Skip Dan Test

Discussion in 'Tae-Kwon-Do' started by Nikos Botsios, Aug 16, 2019.

  1. dvcochran

    dvcochran Senior Master

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    Supplemental program vary greatly. An example is an after school program for a specific school subject for grade school kids.
     
  2. pdg

    pdg Senior Master

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    To me, that sort of supplemental programme is outside the remit of a martial arts school.

    It almost becomes an MA themed daycare centre.

    Then it becomes difficult to determine which activity is the supplemental activity - is it the daycare aspect, or is it the adult classes? Is it an MA school that happens to do an after school club, or is it a daycare centre that wants to have something to get the parents more involved?

    In those cases I can see why a certification system for the real classes could possibly be considered useful. Maybe.

    I've looked (admittedly briefly) and I can't find a single MA place over here that follows that business model.

    Childcare is so heavily regulated, and the subject matter is part of the education curriculum, that it really wouldn't be viable - you could maybe get in a bit of MA themed exercise during a 15 minute break, but then it would raise the question of whether that's actually MA at all. Imo, no.
     
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  3. dvcochran

    dvcochran Senior Master

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    It is a not an uncommon model here. Sometimes times I think there needs to be a new name for the MA training kids get at these programs or whether it should be called MA at all. As long as it gets the kids moving and is some form of exercise it is not a bad thing.
     
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  4. kempodisciple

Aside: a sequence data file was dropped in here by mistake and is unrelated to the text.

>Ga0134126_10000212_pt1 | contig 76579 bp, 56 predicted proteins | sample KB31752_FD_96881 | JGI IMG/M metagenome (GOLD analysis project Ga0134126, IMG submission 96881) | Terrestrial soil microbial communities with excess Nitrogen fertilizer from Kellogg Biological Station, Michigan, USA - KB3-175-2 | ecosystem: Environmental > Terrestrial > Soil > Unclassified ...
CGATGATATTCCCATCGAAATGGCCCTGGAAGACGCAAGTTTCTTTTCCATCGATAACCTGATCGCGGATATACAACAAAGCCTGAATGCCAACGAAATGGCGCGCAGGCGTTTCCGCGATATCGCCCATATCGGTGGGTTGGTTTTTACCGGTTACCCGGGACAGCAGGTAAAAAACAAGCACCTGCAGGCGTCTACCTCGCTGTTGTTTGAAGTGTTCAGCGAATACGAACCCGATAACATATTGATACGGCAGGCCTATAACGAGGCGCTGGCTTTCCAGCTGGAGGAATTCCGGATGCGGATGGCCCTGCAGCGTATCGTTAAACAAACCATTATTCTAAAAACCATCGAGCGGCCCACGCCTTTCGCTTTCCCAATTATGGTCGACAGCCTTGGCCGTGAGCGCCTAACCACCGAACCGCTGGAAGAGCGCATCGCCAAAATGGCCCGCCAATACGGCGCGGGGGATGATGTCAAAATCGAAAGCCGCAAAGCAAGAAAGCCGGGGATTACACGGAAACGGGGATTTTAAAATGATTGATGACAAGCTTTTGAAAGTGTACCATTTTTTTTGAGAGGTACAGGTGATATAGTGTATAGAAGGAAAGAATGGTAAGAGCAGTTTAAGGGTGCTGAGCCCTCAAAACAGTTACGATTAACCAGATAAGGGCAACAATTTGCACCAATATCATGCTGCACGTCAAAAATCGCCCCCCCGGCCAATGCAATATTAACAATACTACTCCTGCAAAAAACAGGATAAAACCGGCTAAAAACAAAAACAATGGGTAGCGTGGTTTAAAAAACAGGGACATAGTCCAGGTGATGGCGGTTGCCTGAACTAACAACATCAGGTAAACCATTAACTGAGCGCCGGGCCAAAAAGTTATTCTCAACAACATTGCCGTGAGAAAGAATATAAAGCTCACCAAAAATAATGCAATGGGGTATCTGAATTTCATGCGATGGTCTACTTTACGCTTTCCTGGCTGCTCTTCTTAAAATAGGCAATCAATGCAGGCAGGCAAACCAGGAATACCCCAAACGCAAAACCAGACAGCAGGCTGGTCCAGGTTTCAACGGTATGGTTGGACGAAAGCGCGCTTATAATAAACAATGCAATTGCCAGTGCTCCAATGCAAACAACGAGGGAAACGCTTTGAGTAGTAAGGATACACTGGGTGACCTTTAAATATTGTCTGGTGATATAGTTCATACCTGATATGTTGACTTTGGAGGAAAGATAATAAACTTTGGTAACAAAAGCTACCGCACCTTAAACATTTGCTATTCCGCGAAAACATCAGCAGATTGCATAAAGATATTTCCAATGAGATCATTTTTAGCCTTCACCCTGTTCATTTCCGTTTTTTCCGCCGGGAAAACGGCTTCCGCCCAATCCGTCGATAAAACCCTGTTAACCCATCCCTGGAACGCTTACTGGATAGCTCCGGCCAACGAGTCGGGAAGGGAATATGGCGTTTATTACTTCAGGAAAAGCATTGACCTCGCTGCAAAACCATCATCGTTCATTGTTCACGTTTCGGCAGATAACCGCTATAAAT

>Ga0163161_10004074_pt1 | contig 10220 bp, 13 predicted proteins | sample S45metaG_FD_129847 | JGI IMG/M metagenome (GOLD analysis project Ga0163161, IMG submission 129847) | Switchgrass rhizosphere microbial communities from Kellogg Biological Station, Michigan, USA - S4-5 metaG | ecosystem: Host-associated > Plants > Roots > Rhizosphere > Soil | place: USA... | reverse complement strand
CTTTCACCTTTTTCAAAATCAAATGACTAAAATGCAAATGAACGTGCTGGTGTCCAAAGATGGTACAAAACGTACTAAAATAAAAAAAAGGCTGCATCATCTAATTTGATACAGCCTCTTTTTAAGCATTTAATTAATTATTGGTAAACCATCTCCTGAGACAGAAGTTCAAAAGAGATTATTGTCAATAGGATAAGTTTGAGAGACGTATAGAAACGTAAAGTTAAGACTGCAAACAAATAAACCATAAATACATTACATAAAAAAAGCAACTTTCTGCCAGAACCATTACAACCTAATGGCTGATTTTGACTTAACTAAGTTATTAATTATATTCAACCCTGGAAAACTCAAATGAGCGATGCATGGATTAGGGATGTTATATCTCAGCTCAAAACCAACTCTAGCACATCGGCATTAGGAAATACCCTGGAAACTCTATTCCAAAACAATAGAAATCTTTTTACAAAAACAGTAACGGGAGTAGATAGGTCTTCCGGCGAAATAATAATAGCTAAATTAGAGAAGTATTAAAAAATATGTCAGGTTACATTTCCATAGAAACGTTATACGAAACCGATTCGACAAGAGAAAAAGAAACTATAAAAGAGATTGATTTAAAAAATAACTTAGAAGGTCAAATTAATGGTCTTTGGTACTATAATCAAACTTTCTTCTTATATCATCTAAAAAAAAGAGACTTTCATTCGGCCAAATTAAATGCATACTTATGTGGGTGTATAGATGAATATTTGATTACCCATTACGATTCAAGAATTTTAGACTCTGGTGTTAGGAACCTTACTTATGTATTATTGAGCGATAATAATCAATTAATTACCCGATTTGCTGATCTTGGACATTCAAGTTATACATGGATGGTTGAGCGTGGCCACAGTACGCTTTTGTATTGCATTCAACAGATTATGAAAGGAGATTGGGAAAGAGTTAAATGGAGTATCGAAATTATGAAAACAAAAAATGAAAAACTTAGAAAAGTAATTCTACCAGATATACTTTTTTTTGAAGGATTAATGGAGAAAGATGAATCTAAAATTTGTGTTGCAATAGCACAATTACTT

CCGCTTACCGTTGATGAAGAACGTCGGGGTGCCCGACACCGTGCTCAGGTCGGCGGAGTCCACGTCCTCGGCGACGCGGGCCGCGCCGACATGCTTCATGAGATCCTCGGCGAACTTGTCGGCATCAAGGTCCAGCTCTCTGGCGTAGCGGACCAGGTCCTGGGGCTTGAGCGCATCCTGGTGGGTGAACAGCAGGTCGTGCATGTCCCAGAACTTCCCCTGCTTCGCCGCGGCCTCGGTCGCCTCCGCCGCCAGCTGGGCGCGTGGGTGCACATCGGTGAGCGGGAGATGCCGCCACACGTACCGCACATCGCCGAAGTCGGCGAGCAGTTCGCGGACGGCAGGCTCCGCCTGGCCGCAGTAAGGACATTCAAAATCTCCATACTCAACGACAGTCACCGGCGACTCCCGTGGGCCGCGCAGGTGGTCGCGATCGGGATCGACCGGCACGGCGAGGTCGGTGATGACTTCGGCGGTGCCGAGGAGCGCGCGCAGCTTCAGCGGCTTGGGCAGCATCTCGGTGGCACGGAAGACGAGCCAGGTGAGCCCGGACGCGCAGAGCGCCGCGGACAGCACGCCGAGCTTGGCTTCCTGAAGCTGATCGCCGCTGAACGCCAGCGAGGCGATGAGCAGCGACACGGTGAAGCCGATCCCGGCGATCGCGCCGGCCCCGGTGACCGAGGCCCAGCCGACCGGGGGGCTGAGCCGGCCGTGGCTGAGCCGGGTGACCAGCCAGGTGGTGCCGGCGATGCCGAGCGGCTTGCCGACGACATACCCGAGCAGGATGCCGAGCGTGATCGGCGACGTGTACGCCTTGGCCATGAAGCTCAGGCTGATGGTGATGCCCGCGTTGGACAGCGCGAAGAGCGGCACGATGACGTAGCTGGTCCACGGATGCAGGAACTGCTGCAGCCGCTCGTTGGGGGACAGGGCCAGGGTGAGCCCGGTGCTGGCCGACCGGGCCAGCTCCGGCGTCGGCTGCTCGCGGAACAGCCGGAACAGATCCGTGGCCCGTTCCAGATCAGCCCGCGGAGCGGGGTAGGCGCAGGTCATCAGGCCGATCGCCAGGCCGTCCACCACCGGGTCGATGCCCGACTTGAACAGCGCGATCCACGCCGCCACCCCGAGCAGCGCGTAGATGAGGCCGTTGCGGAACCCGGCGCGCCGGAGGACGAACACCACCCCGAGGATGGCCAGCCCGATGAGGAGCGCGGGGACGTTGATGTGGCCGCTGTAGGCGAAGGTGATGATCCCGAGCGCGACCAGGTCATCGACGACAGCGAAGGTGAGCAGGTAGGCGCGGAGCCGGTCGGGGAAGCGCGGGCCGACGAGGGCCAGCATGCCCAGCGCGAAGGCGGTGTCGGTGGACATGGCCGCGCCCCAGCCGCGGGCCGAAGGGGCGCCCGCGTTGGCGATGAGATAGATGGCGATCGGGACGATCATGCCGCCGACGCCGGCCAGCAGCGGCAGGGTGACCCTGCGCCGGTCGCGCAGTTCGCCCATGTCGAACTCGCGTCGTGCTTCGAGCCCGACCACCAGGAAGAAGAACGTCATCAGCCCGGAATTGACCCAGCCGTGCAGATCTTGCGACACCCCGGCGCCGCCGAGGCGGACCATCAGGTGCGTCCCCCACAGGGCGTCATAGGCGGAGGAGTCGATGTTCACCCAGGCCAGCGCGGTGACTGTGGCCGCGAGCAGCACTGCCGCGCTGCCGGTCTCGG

kempodisciple MT Moderator Staff Member

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    I always just add a little asterisk in my head when someone says they trained TKD/Karate "for a few years as a kid". Most of the time if I ask anything further, I find out they stopped around 10. Which is fine, but a bit misleading to say you "trained" in anything from 8-10 years old. I don't claim that I "trained" in baseball because I played little league.
     
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  5. skribs

    skribs Senior Master

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    It's not a requirement at my school. There's usually enough parents there that there's witnesses to anything going on, we have big windows so everything in the school is publicly visible, and usually the Master and his wife are both present so there are both male and female adults present.

    I used to open on Saturdays, and every once in a while the first parent would ask if they could drop off their kid, and I'd ask they at least stay until another parent arrives. (There were a couple times the parents just did a drive-by drop-off and it made me really uncomfortable).

    We also do what I call reverse-bouncing. We keep the kids inside the establishment. If they can't see their parents in the parking lot, we don't even let them outside to look. The parent can come in and get them. Every once in a while the parent will yell at them (something like "I told you I'd be outside") and then I'll let the parent know that we ask them to stay inside if they can't point their parent out to us from the door.
     
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  6. skribs

    skribs Senior Master

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    Almost everyone at my school who trained as a kid and then came back as an adult, it's been like riding a bike.

    I trained wrestling for 3 years in middle school. I sucked then, but I can apply the techniques today (even though I haven't wrestled in 18 years). I played baseball in middle school. I also sucked then. But having not practiced in over a decade, I can throw, catch, and bat (and do all of those better than I did in middle school).

    Someone training for a few years as a kid absolutely is developing skills they can use. If they go back and practice and apply those skills, anyway.
     
  7. skribs

    skribs Senior Master

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    I think the Daycare aspect is less that you're providing daycare, and more that you're taking kids in for a program. Adults are legally responsible for themselves, but kids are not. When parents leave their kids with someone else, that other person has to be responsible for their kids.
     
  8. kempodisciple

    kempodisciple MT Moderator Staff Member

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    But its still different than training in it. There is a hige difference between someone playing baseball in elementary school vs someone doing the same in high school or college.
     
  9. skribs

    skribs Senior Master